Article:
McGill philosopher one of two Canadians to win “Japan’s Nobel”
McGill University professor emeritus Charles Taylor, one of the most profound intellectuals of our time on spirituality and secularism, has been awarded the 24th annual Kyoto Prize in the category of Arts and Philosophy. He is the first Canadian to win the coveted international award in this category.
The Kyoto Prize, administered by the Inamori Foundation, is considered among the world’s leading awards for lifetime contributions to the scientific, cultural and spiritual development and betterment of humankind. It is presented annually in three categories: Advanced Technology, Basic Sciences, and Arts and Philosophy. The prize consists of a commemorative gold medal and 50 million yen (approx. $450,000 USD). The award will be presented to Dr. Taylor at a ceremony on November 10 in Kyoto, Japan. He will be joined by fellow Canadian Dr. Anthony Pawson, a leading cancer researcher at Toronto’s Mount Sinai Hospital, winner in the Basic Sciences category, and Dr. Richard Manning Karp, professor of electrical engineering and computer sciences at University of California, Berkeley, and a senior research scientist at the International Computer Science Institute, winner in the Advanced Technology category.
“McGill University is deeply honoured that the distinguished Kyoto Prize will be awarded to Charles Taylor, a highly esteemed member of the McGill community for more than 45 years,” said McGill Principal and Vice-Chancellor Heather Munroe-Blum. “Through his profound and inspirational teaching, his prolific research and writings, and his tireless service to community, Professor Taylor has set an outstanding example of how a university professor can change the world.”
The Inamori Foundation was established in 1984 by Dr. Kazuo Inamori, founder and chairman emeritus of Kyocera and KDDI Corporation. The Kyoto Prize was founded in 1985, in line with Dr. Inamori's belief that people have no higher calling than to strive for the greater good of society, and that humankind’s future can be assured only when there is a balance between our scientific progress and our spiritual depth. The laureates are selected through a strict and impartial process that considers candidates recommended from around the world. Previous honorees include Akira Kurosawa (1994), Jane Goodall (1990) and Noam Chomsky (1988).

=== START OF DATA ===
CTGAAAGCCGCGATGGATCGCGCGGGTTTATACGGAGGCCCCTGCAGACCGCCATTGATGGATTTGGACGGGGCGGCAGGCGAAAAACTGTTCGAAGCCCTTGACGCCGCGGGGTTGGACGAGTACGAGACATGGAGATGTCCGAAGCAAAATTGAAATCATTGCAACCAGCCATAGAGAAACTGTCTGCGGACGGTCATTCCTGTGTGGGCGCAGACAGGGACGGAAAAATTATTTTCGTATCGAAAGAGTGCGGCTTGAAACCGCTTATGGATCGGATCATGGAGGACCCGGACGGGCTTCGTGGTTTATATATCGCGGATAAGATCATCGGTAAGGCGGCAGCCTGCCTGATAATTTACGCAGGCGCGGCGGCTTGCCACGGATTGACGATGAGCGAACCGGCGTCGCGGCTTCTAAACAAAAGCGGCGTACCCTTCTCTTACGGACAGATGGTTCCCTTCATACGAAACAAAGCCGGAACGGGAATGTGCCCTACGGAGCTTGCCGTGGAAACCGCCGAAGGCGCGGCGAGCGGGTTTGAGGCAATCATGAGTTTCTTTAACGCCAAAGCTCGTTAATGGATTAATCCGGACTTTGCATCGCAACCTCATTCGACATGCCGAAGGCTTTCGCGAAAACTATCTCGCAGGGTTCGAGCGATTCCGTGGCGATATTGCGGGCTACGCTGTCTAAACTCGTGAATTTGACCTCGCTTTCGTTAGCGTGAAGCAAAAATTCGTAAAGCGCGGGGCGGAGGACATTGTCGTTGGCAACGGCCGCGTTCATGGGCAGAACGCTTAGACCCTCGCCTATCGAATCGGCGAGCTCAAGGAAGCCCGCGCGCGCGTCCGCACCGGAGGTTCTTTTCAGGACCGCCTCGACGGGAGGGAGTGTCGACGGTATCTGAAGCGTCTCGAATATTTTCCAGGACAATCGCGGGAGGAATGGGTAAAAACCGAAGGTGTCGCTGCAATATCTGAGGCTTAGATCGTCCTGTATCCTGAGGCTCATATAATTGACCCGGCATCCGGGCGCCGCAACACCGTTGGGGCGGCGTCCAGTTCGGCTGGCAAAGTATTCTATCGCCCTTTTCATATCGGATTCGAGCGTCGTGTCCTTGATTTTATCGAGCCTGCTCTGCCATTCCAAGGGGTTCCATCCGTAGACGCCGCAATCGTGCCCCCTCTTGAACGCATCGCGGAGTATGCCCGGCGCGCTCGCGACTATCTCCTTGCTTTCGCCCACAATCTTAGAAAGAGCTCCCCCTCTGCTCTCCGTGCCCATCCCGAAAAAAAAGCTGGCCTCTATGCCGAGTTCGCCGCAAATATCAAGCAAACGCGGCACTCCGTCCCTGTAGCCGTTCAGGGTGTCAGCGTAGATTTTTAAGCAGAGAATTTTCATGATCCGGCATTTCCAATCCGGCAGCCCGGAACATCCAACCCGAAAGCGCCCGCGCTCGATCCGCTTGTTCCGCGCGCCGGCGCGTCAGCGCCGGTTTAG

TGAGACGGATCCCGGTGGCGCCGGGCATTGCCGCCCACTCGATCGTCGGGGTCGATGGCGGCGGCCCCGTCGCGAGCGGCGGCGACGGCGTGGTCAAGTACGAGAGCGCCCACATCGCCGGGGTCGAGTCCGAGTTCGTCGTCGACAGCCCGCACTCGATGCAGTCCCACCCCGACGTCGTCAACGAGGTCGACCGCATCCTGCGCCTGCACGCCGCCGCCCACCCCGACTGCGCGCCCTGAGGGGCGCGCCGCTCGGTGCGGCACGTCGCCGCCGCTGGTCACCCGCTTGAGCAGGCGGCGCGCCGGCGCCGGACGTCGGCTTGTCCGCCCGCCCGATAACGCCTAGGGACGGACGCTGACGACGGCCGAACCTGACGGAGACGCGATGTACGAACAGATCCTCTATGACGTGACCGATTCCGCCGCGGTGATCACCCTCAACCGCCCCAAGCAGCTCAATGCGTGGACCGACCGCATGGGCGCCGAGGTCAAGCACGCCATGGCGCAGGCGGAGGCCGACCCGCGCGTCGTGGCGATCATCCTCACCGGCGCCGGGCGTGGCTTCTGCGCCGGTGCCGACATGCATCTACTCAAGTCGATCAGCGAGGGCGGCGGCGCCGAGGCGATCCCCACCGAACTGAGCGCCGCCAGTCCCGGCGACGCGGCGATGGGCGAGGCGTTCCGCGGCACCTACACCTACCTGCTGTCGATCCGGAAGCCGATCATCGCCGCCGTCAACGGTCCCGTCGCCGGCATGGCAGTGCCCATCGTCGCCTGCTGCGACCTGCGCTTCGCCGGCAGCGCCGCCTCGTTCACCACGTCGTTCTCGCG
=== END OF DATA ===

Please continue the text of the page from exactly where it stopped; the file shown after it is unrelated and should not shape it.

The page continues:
“I am very, very honoured, very pleased,” Dr. Taylor said. “I feel a great sense of agreement with and affinity for the basic standpoint of the Inamori Foundation.”
Born in Montreal in 1931, Dr. Taylor’s academic career began at McGill, where he obtained an undergraduate degree in History, (BA’52). He continued his studies at the University of Oxford, first as a Rhodes Scholar at Balliol College, (BA ’55), and then as a post-graduate, (MA ’60 and DPhil ’61).
Dr. Taylor joined McGill’s department of political science in 1961 and its department of philosophy in 1973. Through a body of work that spans nearly half a century and includes more than a dozen books and scores of published essays, Dr. Taylor has consistently pressed for the inclusion of spiritual dimensions in discussions of public policy, history, linguistics, literature, and every other facet of humanities and the social sciences. Throughout his career, he has argued that an exclusive dependence on secularized viewpoints only leads to fragmented, faulty results. He has described such an approach as crippling, preventing crucial insights that might help a global community increasingly exposed to clashes of culture, morality, nationality and religion.
In 2007, Premier Jean-Charest appointed Dr. Taylor to co-chair a commission to explore the widespread and emotional debate surrounding the reasonable accommodation of religious and cultural minorities in Quebec society. The commission’s extensive report was presented in May.
Dr. Taylor’s continuing efforts to break down traditional barriers between scientific and spiritual approaches to knowledge and understanding have been recognized through countless accolades and awards. In 1995, Dr. Taylor was made a Companion of the Order of Canada and was named a Grand Officer of the National Order of Quebec in 2000. In 2003, he was the first recipient of the Social Sciences and Humanities Research Council Gold Medal for Achievement in Research. In 2007, he received the $1.7-million Templeton Prize for Progress Toward Research or Discoveries about Spiritual Realities.
Charles Taylor lives in Montreal with his wife, Aube Billard, an art historian.
McGill, Canada’s leading university, has two campuses, 11 faculties, 10 professional schools, 300 programs of study and more than 33,000 students. Since 2000, more than 800 professors have been recruited to McGill to share their energy, ideas and cutting-edge research. McGill attracts students from 160 countries around the world. Almost half of McGill students claim a first language other than English – including 6,000 francophones – with more than 6,200 international students making up almost 20 per cent of the student body.